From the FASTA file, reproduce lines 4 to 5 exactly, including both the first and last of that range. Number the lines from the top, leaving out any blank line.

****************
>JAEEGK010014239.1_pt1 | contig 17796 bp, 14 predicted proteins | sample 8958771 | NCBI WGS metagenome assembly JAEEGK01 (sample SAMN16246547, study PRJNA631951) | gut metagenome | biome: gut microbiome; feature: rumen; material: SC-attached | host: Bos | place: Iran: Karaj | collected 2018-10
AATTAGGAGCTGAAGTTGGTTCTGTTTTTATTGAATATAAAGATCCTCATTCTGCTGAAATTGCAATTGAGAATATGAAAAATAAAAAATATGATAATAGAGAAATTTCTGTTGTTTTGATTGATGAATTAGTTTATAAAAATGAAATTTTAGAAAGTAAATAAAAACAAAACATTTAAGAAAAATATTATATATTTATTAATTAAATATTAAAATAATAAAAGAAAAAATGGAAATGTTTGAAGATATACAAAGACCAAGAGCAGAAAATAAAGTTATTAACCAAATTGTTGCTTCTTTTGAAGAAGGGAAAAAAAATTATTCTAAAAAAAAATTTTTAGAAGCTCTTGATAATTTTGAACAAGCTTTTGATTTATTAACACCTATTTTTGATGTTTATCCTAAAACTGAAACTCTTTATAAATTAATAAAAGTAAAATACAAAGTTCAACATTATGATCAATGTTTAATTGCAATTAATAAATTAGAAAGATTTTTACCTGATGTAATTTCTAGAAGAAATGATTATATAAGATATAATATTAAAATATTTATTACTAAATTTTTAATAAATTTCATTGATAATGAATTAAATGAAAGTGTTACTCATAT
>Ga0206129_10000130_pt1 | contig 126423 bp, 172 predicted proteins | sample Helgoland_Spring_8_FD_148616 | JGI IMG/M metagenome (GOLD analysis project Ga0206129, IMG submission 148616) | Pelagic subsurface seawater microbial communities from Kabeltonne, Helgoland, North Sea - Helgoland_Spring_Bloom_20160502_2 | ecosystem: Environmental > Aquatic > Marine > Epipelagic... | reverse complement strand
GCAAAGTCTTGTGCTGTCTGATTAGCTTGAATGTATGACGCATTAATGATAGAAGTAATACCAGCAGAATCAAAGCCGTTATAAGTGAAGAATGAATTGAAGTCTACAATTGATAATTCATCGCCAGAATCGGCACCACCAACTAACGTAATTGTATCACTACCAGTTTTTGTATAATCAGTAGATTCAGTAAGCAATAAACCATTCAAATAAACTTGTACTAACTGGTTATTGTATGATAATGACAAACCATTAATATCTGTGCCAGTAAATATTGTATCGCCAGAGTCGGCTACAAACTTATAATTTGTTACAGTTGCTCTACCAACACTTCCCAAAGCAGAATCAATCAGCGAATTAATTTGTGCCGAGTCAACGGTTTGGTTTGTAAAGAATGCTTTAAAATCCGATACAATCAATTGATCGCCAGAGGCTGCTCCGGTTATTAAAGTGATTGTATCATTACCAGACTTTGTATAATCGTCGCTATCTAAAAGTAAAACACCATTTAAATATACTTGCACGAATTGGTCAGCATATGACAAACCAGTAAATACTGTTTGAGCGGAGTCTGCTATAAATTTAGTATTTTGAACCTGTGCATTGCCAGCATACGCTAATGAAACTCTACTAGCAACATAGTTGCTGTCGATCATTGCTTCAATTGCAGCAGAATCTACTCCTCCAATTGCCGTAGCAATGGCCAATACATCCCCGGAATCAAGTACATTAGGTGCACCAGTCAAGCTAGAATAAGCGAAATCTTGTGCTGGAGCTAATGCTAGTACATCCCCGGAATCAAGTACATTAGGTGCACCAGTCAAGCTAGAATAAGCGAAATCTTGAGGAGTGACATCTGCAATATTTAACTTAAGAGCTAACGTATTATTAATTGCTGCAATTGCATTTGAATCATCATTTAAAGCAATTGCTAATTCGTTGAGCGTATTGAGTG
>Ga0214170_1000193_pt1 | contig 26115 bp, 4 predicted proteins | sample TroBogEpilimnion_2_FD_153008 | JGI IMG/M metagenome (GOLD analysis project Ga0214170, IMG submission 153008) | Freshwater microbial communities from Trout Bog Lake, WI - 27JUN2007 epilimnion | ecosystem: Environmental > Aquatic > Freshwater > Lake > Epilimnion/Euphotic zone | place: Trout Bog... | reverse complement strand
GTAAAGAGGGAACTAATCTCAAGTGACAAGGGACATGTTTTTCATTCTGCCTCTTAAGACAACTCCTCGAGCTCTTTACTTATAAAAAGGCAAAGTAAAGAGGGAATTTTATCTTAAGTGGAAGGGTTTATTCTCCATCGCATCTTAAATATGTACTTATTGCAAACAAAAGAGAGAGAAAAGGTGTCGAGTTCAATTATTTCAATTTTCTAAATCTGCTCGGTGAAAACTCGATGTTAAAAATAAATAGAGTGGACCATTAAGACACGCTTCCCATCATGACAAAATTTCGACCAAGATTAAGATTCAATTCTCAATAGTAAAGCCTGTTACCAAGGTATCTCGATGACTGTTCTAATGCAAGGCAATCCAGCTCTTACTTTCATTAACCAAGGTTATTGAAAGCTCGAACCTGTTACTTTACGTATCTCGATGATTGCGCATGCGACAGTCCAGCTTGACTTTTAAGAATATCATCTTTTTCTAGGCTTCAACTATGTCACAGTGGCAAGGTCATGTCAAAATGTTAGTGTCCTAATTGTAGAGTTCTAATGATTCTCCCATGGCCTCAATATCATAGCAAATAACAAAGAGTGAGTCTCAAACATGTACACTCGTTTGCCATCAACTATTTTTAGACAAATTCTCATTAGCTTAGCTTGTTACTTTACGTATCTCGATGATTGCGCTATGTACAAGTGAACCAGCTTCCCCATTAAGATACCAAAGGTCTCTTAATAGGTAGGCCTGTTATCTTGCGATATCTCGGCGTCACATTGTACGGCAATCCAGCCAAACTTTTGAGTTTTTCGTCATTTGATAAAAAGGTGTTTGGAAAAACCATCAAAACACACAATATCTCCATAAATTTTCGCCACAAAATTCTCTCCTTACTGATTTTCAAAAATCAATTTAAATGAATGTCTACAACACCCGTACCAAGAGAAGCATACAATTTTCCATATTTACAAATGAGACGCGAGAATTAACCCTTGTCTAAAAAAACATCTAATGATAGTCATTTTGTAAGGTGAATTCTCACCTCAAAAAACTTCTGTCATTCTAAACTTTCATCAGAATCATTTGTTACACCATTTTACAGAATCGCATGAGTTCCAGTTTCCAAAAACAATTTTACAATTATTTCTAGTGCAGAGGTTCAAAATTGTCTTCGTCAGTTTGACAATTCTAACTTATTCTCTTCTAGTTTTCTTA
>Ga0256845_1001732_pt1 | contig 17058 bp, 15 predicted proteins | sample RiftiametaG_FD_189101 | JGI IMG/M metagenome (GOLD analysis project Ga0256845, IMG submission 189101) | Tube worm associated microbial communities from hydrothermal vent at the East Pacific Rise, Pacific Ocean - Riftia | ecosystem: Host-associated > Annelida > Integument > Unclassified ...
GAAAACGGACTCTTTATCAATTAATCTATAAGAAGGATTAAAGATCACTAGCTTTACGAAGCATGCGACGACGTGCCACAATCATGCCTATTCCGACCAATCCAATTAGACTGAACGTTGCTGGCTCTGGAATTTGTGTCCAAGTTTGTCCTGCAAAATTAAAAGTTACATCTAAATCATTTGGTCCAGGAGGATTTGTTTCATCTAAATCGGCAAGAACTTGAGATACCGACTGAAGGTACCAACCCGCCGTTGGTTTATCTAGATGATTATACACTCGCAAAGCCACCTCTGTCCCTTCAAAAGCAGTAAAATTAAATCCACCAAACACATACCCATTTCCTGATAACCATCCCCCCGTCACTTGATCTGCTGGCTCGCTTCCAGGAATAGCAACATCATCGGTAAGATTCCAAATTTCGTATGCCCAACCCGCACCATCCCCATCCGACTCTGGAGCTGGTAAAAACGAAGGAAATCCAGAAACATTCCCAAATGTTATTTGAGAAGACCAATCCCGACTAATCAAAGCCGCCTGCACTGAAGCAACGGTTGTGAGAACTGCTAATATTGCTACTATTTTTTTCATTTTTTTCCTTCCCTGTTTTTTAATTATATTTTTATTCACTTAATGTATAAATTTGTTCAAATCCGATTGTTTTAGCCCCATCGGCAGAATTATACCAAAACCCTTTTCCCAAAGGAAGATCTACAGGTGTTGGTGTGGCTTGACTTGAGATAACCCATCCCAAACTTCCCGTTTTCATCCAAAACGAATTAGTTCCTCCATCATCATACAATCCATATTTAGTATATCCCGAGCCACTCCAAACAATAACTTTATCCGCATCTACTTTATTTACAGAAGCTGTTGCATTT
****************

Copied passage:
GCAAAGTCTTGTGCTGTCTGATTAGCTTGAATGTATGACGCATTAATGATAGAAGTAATACCAGCAGAATCAAAGCCGTTATAAGTGAAGAATGAATTGAAGTCTACAATTGATAATTCATCGCCAGAATCGGCACCACCAACTAACGTAATTGTATCACTACCAGTTTTTGTATAATCAGTAGATTCAGTAAGCAATAAACCATTCAAATAAACTTGTACTAACTGGTTATTGTATGATAATGACAAACCATTAATATCTGTGCCAGTAAATATTGTATCGCCAGAGTCGGCTACAAACTTATAATTTGTTACAGTTGCTCTACCAACACTTCCCAAAGCAGAATCAATCAGCGAATTAATTTGTGCCGAGTCAACGGTTTGGTTTGTAAAGAATGCTTTAAAATCCGATACAATCAATTGATCGCCAGAGGCTGCTCCGGTTATTAAAGTGATTGTATCATTACCAGACTTTGTATAATCGTCGCTATCTAAAAGTAAAACACCATTTAAATATACTTGCACGAATTGGTCAGCATATGACAAACCAGTAAATACTGTTTGAGCGGAGTCTGCTATAAATTTAGTATTTTGAACCTGTGCATTGCCAGCATACGCTAATGAAACTCTACTAGCAACATAGTTGCTGTCGATCATTGCTTCAATTGCAGCAGAATCTACTCCTCCAATTGCCGTAGCAATGGCCAATACATCCCCGGAATCAAGTACATTAGGTGCACCAGTCAAGCTAGAATAAGCGAAATCTTGTGCTGGAGCTAATGCTAGTACATCCCCGGAATCAAGTACATTAGGTGCACCAGTCAAGCTAGAATAAGCGAAATCTTGAGGAGTGACATCTGCAATATTTAACTTAAGAGCTAACGTATTATTAATTGCTGCAATTGCATTTGAATCATCATTTAAAGCAATTGCTAATTCGTTGAGCGTATTGAGTG
>Ga0214170_1000193_pt1 | contig 26115 bp, 4 predicted proteins | sample TroBogEpilimnion_2_FD_153008 | JGI IMG/M metagenome (GOLD analysis project Ga0214170, IMG submission 153008) | Freshwater microbial communities from Trout Bog Lake, WI - 27JUN2007 epilimnion | ecosystem: Environmental > Aquatic > Freshwater > Lake > Epilimnion/Euphotic zone | place: Trout Bog... | reverse complement strand